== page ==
Have you ever suffered a medical nightmare like this?
“Patient displays an acute communicable disease with an incubation period of 2 or 3 weeks and caused by herpesvirus, usually found in children. Manifestations include coryza, fever, malaise, and headache, followed in 2 or 3 days by the eruption of macular vesicles.”
Chances are you have. The above paragraph is just a complicated description of a common childhood virus: chicken pox. In most cases doctors are happy to act as medical translators for their patients— explaining complicated medical terminology in every day language— but when it comes to written material, many medical publications rely heavily on industry jargon. It can be intimidating and confusing to patients, especially kids.
The Hannaford store in Portland Maine recently expanded its Nature Place department –which used to include but a few shelves of gluten-free products– to a 40-foot area stocked with more than 500 items ranging from cookies to pasta sauce, all of them free of the protein that can pose real problems for people with celiac disease.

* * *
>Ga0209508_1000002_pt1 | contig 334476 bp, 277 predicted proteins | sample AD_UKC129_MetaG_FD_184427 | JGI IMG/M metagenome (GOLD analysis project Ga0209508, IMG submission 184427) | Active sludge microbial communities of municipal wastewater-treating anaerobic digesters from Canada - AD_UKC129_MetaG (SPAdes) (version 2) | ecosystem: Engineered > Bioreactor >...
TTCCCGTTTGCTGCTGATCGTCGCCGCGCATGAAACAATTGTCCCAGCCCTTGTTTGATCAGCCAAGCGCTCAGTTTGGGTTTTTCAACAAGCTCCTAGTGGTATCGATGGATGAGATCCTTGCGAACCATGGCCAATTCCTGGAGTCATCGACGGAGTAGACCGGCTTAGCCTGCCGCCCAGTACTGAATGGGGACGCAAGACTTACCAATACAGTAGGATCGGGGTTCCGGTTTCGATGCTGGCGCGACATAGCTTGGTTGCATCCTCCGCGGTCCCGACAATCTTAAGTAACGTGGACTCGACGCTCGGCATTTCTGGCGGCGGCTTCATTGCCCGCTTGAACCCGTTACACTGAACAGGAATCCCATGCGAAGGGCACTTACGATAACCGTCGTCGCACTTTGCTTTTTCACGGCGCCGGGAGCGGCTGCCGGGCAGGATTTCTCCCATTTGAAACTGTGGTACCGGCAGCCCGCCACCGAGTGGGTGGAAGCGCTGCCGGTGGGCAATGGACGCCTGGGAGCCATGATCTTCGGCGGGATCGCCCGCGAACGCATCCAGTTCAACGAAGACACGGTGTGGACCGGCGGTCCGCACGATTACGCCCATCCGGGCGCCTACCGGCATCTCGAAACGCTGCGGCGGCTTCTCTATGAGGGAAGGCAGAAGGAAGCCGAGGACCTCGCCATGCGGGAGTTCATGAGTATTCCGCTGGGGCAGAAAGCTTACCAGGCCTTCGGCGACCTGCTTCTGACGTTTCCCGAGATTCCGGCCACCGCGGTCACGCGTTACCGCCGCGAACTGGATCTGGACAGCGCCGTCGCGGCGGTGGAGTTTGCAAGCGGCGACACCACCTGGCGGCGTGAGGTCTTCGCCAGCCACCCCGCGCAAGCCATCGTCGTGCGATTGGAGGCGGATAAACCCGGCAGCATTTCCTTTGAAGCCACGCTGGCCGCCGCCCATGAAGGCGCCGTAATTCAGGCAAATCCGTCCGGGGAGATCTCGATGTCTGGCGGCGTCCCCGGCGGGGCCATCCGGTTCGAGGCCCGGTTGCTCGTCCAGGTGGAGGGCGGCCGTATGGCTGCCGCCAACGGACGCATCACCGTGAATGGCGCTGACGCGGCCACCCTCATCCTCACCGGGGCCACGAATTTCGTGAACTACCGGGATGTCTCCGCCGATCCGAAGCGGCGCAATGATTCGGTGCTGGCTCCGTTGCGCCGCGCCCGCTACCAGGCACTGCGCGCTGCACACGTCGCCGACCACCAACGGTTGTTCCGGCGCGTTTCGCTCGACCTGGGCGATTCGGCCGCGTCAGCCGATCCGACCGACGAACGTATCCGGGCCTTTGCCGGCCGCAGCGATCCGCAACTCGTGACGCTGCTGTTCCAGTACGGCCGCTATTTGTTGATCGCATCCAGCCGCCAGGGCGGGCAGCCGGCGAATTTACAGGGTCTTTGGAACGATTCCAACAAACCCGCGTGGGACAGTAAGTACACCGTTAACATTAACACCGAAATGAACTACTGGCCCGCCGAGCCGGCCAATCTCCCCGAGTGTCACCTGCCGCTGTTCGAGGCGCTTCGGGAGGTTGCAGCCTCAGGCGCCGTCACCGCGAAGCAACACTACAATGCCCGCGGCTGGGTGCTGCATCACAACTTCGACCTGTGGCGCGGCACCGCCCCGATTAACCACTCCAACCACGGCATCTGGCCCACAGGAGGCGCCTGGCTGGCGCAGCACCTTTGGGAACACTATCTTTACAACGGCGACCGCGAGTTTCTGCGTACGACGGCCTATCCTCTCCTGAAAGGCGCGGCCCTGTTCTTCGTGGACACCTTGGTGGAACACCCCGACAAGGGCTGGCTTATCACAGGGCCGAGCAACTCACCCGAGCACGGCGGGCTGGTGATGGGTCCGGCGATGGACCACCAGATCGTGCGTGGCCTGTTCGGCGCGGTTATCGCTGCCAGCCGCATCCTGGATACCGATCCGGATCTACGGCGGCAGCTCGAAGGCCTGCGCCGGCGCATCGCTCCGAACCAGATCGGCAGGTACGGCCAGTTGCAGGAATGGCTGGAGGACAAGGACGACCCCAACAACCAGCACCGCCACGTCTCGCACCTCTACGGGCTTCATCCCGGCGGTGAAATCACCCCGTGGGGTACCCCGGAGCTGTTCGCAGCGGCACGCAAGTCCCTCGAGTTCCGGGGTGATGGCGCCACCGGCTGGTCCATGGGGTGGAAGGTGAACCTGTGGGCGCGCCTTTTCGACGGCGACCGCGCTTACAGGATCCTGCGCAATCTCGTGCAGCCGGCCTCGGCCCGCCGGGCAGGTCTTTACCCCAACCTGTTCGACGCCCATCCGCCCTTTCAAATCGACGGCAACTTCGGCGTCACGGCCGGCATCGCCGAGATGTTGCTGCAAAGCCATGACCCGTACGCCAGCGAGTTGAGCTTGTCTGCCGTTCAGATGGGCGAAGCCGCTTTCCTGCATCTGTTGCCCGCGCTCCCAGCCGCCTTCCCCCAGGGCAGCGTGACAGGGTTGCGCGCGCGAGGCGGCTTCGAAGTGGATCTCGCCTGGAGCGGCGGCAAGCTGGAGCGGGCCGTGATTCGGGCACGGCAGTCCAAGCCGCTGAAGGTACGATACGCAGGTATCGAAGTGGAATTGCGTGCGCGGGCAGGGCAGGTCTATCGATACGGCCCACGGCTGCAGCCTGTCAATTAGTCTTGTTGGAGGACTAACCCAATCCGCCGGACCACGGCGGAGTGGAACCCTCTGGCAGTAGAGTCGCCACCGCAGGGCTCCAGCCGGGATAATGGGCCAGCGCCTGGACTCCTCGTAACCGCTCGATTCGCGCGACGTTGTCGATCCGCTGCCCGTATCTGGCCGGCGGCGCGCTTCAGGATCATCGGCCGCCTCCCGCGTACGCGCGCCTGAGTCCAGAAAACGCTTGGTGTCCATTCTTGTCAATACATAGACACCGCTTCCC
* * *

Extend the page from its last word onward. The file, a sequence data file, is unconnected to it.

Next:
Oddly enough, the celiac disease population—the people who genuinely need gluten-free food—seem to have little to do with the current boom in gluten-free products.
Although my husband called her “Smiley,” our happy baby, Erica, was clingy and cranky. For two months, we cleaned up after our 22-month-old as she vomited every day and watched in growing alarm as her tummy grew more and more distended, while her arm and leg muscles atrophied. Her pediatrician thought she had a virus, but she wasn’t getting any better. After four weeks, he referred us to Children’s Hospital Boston, where her gastrointestinal doctor suspected celiac disease. …